The author has much to say about the 2004 presidential campaign and Hillary's ambition to be president no matter what it cost the nation. MacArthur describes it on page 66:

"In [Hillary's] view, Howard Dean's very nomination posed a major threat to her power over the Democratic Party. Unlike Kerry (Who she hardly supported) and the other candidates, Dean was not dependent on the traditional Democratic money pool controlled by Bill and Hillary."

Quoting another Democratic insider, "Hillary's future depended on George W Bush remaining in the White House."

So, rather than allowing the election of an inspirational leader, Billery installed Terry McAuliffe, a friend and ally, to run the Democratic Party. Obviously, he was sacrificed (for the greater good, in Hillary's opinion). The Clintons left their party with a second choice candidate: John Kerry --- one that the Clintons did not support.Ironically, McAuliffe paid the price later by being replaced by Howard Dean.

The Clintons, de facto bosses of the Democratic party, not only failed to support Kerry they went after Dean in ways that no loyal American could conceive: they supported a 527 group calling itself "Americans for Jobs, Health Care, and Progressive Values." This group went after Dean during the Iowa caucuses with savage TV ads known as the "Go Back to Vermont" campaign. Perhaps this division within the Democrats created an opportunity for the Republicans so they attacked Dean. On page 75, the author gives us his assessment:

"... Bush and the Republicans feared Dean's antiwar and anti-deficit message --- feared that he would make a stronger opponent than the ambivalent and tortured John Kerry, who voted for the Iraq War resolution."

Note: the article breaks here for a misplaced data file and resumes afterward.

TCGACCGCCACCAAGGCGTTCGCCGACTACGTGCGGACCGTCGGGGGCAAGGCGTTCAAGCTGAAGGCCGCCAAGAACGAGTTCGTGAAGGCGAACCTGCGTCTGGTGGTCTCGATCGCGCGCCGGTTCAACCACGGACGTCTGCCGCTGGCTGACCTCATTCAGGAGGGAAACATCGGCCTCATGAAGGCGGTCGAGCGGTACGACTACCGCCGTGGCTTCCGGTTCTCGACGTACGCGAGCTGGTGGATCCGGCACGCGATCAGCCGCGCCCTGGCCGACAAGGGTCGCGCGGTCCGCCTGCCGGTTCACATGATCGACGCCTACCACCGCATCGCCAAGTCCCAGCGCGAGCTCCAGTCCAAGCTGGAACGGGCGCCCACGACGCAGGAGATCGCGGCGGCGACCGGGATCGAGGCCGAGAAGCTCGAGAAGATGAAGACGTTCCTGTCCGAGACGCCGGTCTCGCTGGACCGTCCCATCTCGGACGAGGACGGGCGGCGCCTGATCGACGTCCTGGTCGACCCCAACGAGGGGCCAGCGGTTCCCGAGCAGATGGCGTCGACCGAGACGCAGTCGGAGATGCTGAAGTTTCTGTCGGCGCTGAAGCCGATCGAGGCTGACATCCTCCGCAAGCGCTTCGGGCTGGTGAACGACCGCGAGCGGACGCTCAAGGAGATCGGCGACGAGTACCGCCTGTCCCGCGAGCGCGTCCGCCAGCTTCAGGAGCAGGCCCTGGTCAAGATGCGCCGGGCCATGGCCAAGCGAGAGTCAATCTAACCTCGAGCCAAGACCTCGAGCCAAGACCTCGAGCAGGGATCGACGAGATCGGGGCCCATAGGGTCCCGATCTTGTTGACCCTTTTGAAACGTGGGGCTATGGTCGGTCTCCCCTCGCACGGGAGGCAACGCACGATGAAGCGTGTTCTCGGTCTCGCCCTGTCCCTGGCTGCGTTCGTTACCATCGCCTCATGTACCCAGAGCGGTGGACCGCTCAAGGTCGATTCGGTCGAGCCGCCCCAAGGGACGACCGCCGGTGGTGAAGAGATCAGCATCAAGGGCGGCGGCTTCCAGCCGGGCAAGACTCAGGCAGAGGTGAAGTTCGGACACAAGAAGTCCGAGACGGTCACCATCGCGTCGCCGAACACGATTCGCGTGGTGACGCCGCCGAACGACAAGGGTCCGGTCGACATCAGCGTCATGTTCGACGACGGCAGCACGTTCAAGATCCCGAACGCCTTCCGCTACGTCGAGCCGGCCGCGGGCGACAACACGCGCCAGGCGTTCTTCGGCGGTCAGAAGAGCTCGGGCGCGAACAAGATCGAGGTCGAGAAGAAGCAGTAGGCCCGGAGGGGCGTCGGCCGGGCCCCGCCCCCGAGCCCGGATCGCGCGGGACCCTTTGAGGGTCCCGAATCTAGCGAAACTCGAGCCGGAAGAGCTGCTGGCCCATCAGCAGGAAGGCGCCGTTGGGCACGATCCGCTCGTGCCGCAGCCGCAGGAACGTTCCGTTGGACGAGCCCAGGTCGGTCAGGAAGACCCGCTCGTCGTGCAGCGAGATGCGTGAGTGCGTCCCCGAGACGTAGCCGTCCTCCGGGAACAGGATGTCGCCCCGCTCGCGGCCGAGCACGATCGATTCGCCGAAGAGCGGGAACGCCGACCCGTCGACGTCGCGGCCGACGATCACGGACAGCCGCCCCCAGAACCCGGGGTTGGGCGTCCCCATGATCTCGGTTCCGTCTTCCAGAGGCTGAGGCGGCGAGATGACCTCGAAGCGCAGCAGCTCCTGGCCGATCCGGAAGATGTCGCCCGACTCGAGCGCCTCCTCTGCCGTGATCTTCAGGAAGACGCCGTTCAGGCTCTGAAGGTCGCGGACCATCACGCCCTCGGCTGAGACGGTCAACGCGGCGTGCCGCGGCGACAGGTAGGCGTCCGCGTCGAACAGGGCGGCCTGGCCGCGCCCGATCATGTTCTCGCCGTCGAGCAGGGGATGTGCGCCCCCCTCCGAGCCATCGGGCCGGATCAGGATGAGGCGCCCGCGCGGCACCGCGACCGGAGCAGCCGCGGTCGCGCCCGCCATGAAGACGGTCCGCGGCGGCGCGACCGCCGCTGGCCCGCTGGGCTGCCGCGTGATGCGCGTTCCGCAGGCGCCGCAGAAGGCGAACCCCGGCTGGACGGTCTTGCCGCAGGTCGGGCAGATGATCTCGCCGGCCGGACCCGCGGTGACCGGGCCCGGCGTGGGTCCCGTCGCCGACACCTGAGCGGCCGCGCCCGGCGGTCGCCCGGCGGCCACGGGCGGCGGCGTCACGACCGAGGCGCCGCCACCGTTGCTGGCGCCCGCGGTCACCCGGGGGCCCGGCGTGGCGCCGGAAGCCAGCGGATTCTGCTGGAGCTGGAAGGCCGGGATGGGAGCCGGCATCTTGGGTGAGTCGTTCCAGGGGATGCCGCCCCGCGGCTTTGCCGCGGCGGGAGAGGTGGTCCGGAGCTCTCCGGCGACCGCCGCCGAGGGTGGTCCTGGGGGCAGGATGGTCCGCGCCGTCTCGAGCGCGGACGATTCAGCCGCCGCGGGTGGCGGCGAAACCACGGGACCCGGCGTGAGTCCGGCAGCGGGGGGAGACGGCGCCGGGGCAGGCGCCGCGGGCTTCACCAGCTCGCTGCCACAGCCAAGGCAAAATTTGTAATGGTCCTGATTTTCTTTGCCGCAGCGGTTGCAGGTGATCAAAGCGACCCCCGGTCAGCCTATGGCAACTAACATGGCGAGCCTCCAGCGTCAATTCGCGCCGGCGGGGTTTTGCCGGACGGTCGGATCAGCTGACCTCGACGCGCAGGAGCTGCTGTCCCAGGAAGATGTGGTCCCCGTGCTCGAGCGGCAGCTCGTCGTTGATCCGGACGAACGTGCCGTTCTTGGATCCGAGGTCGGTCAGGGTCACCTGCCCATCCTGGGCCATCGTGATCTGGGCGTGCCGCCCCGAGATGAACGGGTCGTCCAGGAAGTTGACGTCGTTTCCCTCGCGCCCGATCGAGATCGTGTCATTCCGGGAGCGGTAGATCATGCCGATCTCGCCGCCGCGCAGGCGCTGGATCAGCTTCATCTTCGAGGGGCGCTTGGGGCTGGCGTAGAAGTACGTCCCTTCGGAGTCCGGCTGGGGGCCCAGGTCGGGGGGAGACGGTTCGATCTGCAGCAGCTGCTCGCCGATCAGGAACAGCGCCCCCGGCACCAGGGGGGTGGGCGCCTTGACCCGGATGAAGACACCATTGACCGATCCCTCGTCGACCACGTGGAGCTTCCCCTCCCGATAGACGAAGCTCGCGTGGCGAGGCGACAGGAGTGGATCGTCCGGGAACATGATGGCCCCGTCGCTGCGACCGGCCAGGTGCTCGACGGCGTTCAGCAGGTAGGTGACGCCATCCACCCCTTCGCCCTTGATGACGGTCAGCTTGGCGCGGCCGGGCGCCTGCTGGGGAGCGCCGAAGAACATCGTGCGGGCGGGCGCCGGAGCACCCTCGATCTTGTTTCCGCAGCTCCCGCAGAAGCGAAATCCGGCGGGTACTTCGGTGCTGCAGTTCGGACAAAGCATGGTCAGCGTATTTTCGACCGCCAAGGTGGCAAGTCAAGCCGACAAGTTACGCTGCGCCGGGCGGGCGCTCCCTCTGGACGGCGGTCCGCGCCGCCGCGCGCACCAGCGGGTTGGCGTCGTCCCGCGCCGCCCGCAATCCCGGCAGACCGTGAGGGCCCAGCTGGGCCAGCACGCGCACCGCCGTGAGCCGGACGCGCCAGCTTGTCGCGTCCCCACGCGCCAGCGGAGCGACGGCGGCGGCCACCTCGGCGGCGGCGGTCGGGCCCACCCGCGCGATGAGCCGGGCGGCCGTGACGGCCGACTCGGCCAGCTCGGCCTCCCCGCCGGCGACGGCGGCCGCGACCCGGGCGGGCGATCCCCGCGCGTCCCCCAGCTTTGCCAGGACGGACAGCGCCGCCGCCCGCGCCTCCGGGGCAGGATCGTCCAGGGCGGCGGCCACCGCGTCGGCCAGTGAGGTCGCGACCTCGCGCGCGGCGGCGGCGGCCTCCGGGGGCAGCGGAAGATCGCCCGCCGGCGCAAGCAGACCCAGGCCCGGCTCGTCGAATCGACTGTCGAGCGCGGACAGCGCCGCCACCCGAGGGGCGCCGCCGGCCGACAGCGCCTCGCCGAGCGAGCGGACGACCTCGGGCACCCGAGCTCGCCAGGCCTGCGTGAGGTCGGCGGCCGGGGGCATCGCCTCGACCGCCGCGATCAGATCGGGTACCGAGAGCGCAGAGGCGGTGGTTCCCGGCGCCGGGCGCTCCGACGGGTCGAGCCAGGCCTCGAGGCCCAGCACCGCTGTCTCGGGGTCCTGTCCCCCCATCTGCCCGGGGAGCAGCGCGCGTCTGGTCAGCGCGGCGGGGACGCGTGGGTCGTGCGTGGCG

In the end, both parties eliminated from the race a candidate who might have changed things for the better.

I have a few more pages to read in this book before adding my final comments. So far, John McArthur has made his point. We (the American people) must change this system. Hopefully, the first step is voting into office a president who appears little tainted by the corruption of the system. We must be more vigilant. We must strive to be better consumers, to ask why a party is doing something, not just go back to our lives and hope that by electing a good man we made a difference. Government of the People is not quite correct --- it is a "Republic" not a democracy. We elect people who represent us. Let's all be activists. Join an activist group --- like Public Citizen. Be a part of the force that pushes government to do the will of the people. Let your voice be heard! Don't let lobbyist and the rich control our America.

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on July 8, 2009
YCBP is a fast-paced run through the many ways our "Democracy" fails to be democratic. While depressing, these weren't exacly revelations. Rather, many of these examples demonstrate John Dewey's truism that "politics is the shadow cast over society by business." Keep in mind, however; this isn't a "deep" or analytical book. YCBP is mildy interesting but nothing special. I've read better books along these themes so I would recommend that you keep looking...

Not terrible but not recommended.
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on December 7, 2008